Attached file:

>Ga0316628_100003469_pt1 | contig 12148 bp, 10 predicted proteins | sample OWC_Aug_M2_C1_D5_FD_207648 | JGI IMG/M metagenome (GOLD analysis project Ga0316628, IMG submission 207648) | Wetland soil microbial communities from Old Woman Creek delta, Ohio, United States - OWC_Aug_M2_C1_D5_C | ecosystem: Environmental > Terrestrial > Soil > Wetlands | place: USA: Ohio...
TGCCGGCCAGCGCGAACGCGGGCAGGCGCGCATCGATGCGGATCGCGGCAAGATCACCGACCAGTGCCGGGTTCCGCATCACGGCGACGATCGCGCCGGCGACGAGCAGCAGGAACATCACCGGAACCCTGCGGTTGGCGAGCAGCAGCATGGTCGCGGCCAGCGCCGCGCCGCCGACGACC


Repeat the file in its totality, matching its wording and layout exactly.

>Ga0316628_100003469_pt1 | contig 12148 bp, 10 predicted proteins | sample OWC_Aug_M2_C1_D5_FD_207648 | JGI IMG/M metagenome (GOLD analysis project Ga0316628, IMG submission 207648) | Wetland soil microbial communities from Old Woman Creek delta, Ohio, United States - OWC_Aug_M2_C1_D5_C | ecosystem: Environmental > Terrestrial > Soil > Wetlands | place: USA: Ohio...
TGCCGGCCAGCGCGAACGCGGGCAGGCGCGCATCGATGCGGATCGCGGCAAGATCACCGACCAGTGCCGGGTTCCGCATCACGGCGACGATCGCGCCGGCGACGAGCAGCAGGAACATCACCGGAACCCTGCGGTTGGCGAGCAGCAGCATGGTCGCGGCCAGCGCCGCGCCGCCGACGACC